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Labor's business regulation policy

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M U S S & I E I L [ E A $ [ E 8/83 THE SENATE

EMBARGO 12 NOON 24 February, 1983


"Labor will regulate business activity only where the regulation

can be clearly and specifically justified in the public interest",

Shadow Attorney-General, Senator Gareth Evans said today.

He was launching Labor's business regulation policy in conjunction

with the Shadow Minister for Business and Consumer Affairs,

Mr John Brown, at a business luncheon in Canberra.

The policy (attached) deals with companies and securities

industry law, trade practices, consumer protection, price

surveillance, petroleum industry pricing, insurance regulation,

and the basic principles and criteria Labor will apply in

determining whether or not to support particular forms of


Senator Evans said that Labor would be guided by three basic


"Our first priority will be to ensure that existing authorities

and legislation operate effectively and efficiently.

"We will pay particular attention here to adequately funding

the National Companies and Securities Commission, improving

the resources available to the Trade Practices Commission and

removing some of the restrictions on its activity directed

by the Fraser Government, and ensuring that the Petroleum

Products Pricing Authority operates effectively.

"The second principle is that further regulation will only be

undertaken in order to deal with clearly defined needs.

"New regulatory activity which we contemplate here includes

national legislation governing insurance agents and brokers,

as recommended by the Australian Law Reform Commission, and

the establishment of a price surveillance authority as part

of our prices and incomes policy.



"The third principle is that in all regulation of business,

emphasis will be given to uniformity of legislation throughout

Australia, this to be achieved - where the Federal Government

has insufficent power - through coordination with the States

and the drafting of model laws based on these consultations.

"Uniform legislation is particularly crucial - and very much

in demand by business itself - in the area of consumer protection,

particularly in relation to the packaging and labelling of goods

and safety standards.

"Not everything, however, can be achieved satisfactorily by

Federal-State cooperation, and we remain pessimistic about the

long-term viability of the i present embersome and fragile national

companies and securities scheme.

"The only sensible long term solution for a nationally organised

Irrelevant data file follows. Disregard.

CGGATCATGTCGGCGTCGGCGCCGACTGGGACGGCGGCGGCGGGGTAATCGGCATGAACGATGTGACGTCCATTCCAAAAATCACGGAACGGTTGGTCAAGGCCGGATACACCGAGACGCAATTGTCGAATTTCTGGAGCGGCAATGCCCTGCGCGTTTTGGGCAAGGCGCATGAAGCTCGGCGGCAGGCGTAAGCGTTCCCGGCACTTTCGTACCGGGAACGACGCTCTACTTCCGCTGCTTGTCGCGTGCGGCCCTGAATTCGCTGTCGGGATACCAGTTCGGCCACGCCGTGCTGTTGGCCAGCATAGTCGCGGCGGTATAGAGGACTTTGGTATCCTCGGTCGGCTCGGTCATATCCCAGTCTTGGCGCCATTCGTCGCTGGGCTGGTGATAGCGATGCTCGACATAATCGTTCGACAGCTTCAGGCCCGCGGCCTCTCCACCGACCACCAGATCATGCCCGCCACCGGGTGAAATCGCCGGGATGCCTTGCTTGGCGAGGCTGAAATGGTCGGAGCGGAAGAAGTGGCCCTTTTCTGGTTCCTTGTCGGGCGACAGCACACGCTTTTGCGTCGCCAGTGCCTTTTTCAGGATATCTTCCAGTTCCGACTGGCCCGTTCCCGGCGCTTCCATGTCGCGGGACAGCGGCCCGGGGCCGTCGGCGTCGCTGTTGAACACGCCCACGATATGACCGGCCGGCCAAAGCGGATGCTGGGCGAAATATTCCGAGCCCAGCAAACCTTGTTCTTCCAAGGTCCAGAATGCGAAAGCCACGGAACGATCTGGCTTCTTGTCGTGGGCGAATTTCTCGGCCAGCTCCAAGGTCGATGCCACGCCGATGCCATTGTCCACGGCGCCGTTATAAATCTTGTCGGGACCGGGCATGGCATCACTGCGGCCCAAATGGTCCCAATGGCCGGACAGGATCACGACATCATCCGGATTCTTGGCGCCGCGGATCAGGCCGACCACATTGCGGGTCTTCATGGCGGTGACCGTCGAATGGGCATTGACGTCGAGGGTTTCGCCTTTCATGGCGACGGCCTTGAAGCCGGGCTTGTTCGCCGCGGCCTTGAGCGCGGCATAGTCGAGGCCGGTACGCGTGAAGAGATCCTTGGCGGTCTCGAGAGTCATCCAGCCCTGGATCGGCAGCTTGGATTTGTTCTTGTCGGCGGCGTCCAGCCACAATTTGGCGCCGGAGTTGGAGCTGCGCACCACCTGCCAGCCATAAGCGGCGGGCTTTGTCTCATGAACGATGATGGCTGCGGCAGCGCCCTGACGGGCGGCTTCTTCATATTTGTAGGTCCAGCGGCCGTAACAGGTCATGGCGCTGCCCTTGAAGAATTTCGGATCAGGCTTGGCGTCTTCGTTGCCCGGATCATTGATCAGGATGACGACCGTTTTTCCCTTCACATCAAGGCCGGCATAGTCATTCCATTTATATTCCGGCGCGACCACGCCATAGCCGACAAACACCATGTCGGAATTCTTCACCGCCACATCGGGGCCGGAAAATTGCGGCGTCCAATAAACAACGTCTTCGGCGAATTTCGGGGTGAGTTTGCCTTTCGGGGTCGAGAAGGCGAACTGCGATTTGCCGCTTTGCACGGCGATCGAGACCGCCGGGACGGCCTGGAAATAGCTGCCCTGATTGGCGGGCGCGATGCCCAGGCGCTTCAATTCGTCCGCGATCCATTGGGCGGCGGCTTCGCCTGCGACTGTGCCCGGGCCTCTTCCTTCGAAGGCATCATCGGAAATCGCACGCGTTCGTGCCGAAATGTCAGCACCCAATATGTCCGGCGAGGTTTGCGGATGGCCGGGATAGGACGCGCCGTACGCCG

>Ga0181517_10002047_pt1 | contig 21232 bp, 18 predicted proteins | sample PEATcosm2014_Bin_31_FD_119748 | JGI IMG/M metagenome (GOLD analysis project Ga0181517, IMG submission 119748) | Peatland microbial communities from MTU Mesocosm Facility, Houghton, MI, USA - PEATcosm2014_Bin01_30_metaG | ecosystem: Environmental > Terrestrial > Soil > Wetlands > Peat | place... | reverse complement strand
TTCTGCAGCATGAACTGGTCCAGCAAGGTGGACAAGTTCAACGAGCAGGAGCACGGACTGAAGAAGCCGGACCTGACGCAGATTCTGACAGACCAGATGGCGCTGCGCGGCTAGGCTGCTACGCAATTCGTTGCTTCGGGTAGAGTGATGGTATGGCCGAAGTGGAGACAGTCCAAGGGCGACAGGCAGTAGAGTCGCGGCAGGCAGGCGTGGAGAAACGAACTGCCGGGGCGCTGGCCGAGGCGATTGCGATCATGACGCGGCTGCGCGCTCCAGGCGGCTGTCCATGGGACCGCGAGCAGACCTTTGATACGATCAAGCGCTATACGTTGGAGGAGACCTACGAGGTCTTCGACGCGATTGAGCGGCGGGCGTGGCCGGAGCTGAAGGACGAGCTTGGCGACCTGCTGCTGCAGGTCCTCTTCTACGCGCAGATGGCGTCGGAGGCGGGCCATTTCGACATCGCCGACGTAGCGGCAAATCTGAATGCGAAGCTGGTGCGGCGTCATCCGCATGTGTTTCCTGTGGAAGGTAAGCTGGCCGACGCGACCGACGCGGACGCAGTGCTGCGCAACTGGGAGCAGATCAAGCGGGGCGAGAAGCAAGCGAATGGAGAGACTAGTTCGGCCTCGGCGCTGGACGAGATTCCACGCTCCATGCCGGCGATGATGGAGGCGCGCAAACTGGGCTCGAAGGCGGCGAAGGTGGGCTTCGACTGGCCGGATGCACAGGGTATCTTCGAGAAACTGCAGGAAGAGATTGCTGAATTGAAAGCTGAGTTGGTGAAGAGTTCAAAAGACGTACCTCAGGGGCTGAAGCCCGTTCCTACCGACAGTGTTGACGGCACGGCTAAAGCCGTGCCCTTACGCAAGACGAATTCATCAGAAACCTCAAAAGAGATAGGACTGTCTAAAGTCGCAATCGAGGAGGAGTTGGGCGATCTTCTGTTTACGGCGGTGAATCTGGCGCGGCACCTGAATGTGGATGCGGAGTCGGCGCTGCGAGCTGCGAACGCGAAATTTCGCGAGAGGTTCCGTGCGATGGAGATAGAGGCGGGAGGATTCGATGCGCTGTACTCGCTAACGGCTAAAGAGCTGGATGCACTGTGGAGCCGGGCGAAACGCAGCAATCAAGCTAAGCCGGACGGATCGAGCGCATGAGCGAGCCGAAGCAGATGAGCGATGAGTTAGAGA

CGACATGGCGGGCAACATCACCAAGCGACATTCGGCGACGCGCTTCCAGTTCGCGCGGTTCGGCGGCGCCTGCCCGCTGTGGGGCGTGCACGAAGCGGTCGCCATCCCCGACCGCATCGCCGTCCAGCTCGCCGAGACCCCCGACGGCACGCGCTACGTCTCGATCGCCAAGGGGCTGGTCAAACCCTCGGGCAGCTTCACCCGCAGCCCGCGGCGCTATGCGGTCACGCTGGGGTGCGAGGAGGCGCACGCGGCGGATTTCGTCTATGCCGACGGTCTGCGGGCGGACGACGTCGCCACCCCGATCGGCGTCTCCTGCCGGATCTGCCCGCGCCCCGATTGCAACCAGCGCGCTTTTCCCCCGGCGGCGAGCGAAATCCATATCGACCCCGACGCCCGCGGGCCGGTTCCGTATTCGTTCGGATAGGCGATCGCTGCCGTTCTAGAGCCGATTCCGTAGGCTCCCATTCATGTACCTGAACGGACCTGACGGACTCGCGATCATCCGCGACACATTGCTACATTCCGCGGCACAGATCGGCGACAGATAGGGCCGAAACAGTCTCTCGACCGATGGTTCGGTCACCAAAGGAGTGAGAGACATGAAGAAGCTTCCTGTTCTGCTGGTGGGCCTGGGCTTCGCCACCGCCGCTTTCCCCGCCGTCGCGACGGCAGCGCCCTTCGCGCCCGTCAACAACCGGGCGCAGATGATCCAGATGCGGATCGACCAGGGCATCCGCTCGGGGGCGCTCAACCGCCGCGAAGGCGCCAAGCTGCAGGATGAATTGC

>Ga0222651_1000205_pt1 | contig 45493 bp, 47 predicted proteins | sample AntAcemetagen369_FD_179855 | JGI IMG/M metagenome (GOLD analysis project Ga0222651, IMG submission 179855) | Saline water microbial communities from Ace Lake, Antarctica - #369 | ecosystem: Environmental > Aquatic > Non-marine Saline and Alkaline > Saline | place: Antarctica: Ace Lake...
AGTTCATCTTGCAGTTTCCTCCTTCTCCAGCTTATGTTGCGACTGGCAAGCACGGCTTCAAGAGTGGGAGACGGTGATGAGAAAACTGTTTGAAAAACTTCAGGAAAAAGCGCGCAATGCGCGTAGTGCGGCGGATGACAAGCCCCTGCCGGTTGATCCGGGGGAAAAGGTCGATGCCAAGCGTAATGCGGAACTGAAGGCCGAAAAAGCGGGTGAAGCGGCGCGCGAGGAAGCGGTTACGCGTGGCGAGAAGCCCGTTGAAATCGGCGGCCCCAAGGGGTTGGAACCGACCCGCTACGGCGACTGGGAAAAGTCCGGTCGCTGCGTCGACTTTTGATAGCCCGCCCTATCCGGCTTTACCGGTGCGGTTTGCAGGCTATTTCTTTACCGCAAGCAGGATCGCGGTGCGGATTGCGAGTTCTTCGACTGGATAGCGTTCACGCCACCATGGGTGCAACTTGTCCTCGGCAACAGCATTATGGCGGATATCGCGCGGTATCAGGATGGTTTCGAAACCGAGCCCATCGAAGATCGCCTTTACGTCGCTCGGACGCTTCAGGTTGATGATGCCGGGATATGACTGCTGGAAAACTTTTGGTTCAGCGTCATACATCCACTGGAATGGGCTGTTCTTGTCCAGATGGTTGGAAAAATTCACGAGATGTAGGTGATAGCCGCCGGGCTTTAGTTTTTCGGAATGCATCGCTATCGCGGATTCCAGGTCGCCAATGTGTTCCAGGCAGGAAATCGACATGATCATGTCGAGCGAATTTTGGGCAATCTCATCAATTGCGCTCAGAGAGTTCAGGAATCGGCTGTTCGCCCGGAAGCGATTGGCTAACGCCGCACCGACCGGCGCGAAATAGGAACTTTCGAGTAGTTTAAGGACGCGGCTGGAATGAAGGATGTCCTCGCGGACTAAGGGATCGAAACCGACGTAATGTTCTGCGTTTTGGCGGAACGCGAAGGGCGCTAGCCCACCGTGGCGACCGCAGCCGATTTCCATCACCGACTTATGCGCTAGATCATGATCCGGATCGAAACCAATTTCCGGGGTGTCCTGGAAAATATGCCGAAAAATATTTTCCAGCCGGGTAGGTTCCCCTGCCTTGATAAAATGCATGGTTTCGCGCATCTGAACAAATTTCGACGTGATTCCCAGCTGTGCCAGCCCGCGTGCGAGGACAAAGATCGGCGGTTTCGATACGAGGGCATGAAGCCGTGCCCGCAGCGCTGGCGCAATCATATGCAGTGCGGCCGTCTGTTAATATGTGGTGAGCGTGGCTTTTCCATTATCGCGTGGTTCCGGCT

economy like Australia's is for the Commonwealth to occupy the

whole legislative field in the area of companies and securities






Policy Launched by

Senator Gareth Evans

Shadow Attorney-General


Mr John Brown M.P.

Shadow Minister for Business

and Consumer Affairs

Canberra, 24 February 1983












1 .

A Labor Government has no interest in regulating business

for the sake of regulation. We do however believe that it

is the role of government to create the conditions in which

business can operate effectively and to ensure that the economic

system does not treat individuals unfairly.

The unregulated market, even if it were the mythical "perfect"

market, can threaten social demands for fairness and industrial

security and damage broader social and economic objectives.

Further, it has now been recognised throughout the business

community that the very failure of the Fraser Government to

create effective regulation in a number of areas of the economy

has h a d , and will continue to have, a substantial negative

effect on business operation.


In considering business regulation issues, a Labor Government

will be guided by three principles:

. First priority will be placed on ensuring that

existing authorities and legislation operate

effectively and efficiently;

. Further regulation will only be undertaken in

order to deal with clearly defined needs; and

. In all regulation of business, emphasis will

be given to uniformity of legislation throughout

Australia, this to be achieved, where the Federal

government has insufficient power, through

coordination with the States and the drafting

of model laws based on these consultations.

Specifically, a Labor Government will regulate a particular

area of activity of business only where we are satisfied


The social or economic objective of the regulation

can be clearly identified and articulated;

2 .

The objective is compatible with the Government's

other social and economic objectives;

The regulatory process is capable of operating

in a straightforward w a y , with clear procedures able

to be understood and utilised by the business and

other interests affected;

The regulatory agency can balance the need for

consistency on the one hand with flexibility

on the other;

There is adequate expertise available to staff the

regulatory agency and any review tribunal;

While maintaining the necessary independence,

maximum communication and consultation can be

achieved between the regulatory body, and the

interests affected by its decisions.

The case for regulation or deregulation is not one that

can usefully be carried on in the abstract. What is

necessary is clear headed case-by-case analysis of specific

objectives, and the costs and benefits respectively involved.

That will be Labor's approach.

3 .